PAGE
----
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Synchronization is a critical but often misunderstood part of the Vulkan API. The new VK_KHR_synchronization2 extension includes several improvements to make Vulkan Synchronization easier to use, without major changes to the fundamental concepts described below. We’ll highlight key differences introduced with Synchronization2 throughout the blog.
The newly released VK_KHR_synchronization2 extension brings extensive improvements to Vulkan queue submission, events, and pipeline barriers resulting in API significant usability enhancements for developers.
Synchronization2 highlights include:
Data for semaphores and command buffers is passed in arrays of structures, rather than in separate arrays spread across multiple structures, to streamline queue submissions.
Barrier pipeline stage masks
Today, Khronos released a major update to SYCL with the final SYCL 2020 specification, marking years of specification development, industry feedback, and evolution of the standard to bring valuable new features and greater alignment with ISO C++. As part of the announcement, we are also sharing the increased adoption and expansion of SYCL implementations that have been released in the past year. SYCL 2020 adds significantly more features and fixe
Today, the functionality of the Vulkan SDK gets a major upgrade for Vulkan developers targeting Apple platforms. LunarG is now shipping Device Simulation (DevSim) and Validation layers for the Vulkan SDK on macOS in addition to Linux and Windows. DevSim layers enable Vulkan application development on a highly-capable development system by "simulating" a less-capable target Vulkan implementation through constraining the reported features and resources on the more-capable platform. Validation layers verify that applications are correctly using the reported Vulkan functionality. The validation layers and associated Vulkan loader on macOS also now support Apple Silicon via Universal Binaries.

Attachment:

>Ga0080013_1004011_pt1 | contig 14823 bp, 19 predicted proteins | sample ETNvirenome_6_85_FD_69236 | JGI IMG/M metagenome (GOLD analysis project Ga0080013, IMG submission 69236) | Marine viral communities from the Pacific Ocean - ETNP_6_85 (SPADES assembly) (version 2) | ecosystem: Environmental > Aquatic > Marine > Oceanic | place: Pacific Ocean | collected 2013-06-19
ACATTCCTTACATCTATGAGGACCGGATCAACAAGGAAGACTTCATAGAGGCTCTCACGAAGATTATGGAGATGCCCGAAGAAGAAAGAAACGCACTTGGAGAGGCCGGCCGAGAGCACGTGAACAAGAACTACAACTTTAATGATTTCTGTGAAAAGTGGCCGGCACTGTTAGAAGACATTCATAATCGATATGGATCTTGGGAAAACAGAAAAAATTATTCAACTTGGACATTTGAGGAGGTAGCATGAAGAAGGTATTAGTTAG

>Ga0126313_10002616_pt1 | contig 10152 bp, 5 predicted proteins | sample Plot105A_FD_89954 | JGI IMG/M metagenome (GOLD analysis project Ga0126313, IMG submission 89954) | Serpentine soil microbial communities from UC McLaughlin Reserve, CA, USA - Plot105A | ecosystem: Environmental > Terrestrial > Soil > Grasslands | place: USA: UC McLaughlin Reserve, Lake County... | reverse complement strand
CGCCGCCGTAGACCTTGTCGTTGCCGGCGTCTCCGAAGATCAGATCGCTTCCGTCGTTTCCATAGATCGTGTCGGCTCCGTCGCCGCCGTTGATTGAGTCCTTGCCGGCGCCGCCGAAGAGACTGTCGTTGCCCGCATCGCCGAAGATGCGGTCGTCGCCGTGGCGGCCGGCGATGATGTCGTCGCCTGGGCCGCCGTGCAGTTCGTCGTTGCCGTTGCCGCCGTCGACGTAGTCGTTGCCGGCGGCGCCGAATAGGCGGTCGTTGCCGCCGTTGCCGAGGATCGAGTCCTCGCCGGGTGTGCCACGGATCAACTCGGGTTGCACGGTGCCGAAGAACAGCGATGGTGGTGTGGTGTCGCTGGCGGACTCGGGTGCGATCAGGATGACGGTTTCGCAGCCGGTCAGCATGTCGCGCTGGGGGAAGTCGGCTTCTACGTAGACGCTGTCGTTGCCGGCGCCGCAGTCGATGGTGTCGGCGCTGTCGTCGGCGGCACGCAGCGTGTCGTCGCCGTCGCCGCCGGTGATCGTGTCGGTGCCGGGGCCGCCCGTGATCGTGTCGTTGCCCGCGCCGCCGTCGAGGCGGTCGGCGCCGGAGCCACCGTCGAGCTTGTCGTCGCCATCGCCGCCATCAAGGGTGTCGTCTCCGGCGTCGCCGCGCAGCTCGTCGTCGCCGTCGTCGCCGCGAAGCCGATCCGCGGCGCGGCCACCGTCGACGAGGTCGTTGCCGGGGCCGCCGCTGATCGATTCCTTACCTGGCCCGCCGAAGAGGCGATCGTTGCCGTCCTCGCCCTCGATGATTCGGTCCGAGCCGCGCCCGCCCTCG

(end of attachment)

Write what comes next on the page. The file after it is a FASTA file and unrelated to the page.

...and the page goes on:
On November 18, 2020, WebGL held an engaging and informative virtual WebGL Meetup. Co-organizer of the event, Damon Hernandez, led the discussion and kicked off the meeting by having the Chair of WebGL, Ken Russell, giving an update on the latest WebGL progress along with some “Cool WebGL Stuff.” After the update, the guest speakers addressed several topics.
For the past two years, Holochip has been working on light field technology for the US Navy’s Aegis program. The program calls for a table top light field display that can accommodate horizontal and vertical real-time parallax. In October 2020, the team working on OpenXR™ at Holochip released an open source Vulkan® example project and started work with light field display technology using the OpenXR API. As a result of both efforts, Holochip has discovered a method of light field real-time rendering that is built upon the Khronos Group’s Vulkan Ray Tracing extensions.